A bill purporting to give parents rights over the education of their children attending public schools passed the Wisconsin Assembly on a 62-35 vote on January 18, 2024, according to Wisconsin Public Radio (January 18, 2024). Science education may suffer if the bill is passed.
Wisconsin's Assembly Bill 510 would, if enacted, provide that parents have "[t]he right to opt out of a class or instructional materials at the child's school or reasons based on either religion or personal conviction" and "[t]he right to timely notice by the child's school, through a process consistent with school policy, of when a controversial subject will be taught or discussed in the child's classroom," where "controversial subject" is defined as "a subject of substantial public debate, disagreement or disapproval."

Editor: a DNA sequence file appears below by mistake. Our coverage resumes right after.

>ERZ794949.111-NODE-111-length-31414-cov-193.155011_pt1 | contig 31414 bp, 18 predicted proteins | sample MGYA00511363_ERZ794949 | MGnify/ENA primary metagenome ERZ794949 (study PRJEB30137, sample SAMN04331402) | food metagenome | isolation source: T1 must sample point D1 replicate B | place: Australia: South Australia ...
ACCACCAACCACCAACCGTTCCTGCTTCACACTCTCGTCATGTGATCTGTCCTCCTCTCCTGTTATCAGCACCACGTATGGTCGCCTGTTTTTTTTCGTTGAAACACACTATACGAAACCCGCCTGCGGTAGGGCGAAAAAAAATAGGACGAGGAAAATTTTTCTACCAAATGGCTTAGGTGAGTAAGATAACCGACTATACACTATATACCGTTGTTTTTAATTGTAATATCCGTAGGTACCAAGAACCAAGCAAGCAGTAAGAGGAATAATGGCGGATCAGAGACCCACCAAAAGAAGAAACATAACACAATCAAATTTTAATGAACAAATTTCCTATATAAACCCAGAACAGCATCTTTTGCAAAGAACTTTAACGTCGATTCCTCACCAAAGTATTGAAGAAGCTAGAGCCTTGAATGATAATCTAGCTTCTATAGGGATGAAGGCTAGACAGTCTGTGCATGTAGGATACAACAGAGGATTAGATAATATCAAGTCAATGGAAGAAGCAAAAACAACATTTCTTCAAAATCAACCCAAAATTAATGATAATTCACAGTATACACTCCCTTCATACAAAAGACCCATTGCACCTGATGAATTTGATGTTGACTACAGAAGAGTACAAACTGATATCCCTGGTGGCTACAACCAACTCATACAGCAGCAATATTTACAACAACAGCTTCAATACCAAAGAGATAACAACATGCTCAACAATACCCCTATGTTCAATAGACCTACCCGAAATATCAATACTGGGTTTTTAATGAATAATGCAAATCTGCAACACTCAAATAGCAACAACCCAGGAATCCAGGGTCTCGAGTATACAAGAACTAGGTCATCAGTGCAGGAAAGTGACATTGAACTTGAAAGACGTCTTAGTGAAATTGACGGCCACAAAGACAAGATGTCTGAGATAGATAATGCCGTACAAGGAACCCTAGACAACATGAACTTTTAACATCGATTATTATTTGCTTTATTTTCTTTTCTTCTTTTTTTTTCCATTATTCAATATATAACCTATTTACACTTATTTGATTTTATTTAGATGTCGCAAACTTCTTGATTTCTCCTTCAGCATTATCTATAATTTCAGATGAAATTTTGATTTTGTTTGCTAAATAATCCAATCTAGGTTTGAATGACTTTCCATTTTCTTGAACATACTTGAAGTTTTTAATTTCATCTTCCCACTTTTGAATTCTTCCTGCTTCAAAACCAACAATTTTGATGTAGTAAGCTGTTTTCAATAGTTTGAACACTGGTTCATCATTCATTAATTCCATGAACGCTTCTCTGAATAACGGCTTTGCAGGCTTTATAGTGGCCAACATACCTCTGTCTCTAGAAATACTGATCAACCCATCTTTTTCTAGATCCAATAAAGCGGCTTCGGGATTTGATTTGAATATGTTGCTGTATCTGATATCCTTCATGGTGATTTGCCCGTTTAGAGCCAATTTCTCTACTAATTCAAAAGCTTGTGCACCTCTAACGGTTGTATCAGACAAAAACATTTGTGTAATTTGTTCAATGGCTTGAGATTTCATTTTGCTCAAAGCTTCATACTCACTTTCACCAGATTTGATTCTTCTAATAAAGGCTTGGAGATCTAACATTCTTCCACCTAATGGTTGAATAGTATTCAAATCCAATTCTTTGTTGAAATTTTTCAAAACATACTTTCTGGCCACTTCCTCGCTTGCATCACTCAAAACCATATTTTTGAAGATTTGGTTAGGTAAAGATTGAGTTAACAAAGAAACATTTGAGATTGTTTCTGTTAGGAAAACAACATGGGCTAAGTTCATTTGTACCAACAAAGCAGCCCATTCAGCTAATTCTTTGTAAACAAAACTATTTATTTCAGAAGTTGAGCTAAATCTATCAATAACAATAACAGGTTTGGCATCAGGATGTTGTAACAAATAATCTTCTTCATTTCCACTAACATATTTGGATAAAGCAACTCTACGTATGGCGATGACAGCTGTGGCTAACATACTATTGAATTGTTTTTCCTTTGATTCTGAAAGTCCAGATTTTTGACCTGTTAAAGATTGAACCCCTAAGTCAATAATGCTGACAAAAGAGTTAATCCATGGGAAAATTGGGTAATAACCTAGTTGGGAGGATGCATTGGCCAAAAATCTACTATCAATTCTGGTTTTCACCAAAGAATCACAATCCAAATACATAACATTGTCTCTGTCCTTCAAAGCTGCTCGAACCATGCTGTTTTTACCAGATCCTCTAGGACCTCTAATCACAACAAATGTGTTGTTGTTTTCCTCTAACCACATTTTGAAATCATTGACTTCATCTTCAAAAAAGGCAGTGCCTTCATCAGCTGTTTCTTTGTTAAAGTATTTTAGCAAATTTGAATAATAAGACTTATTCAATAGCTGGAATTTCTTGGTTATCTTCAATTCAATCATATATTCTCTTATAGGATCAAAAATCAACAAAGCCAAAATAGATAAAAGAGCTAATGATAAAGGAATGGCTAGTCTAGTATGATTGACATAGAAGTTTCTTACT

Although no scientific topics are explicitly mentioned in the bill, there are frequently requests or demands for students to be excused from evolution instruction, as NCSE's Eugenie C. Scott and Glenn Branch described in Evolution: Education and Outreach in 2008. And both evolution and climate change are arguably subjects of "substantial public debate, disagreement or disapproval," even though there is clearly a scientific consensus on both (see, e.g., the Pew Research Center's description of a 2014 survey of members of the AAAS).
There is a counterpart bill in the Wisconsin Senate, Senate Bill 489. Identifying himself as "a former science teacher, principal, and state superintendent," Governor Tony Evers vetoed (PDF) a bill with similar provisions, Assembly Bill 963 of 2021, in the previous legislative session.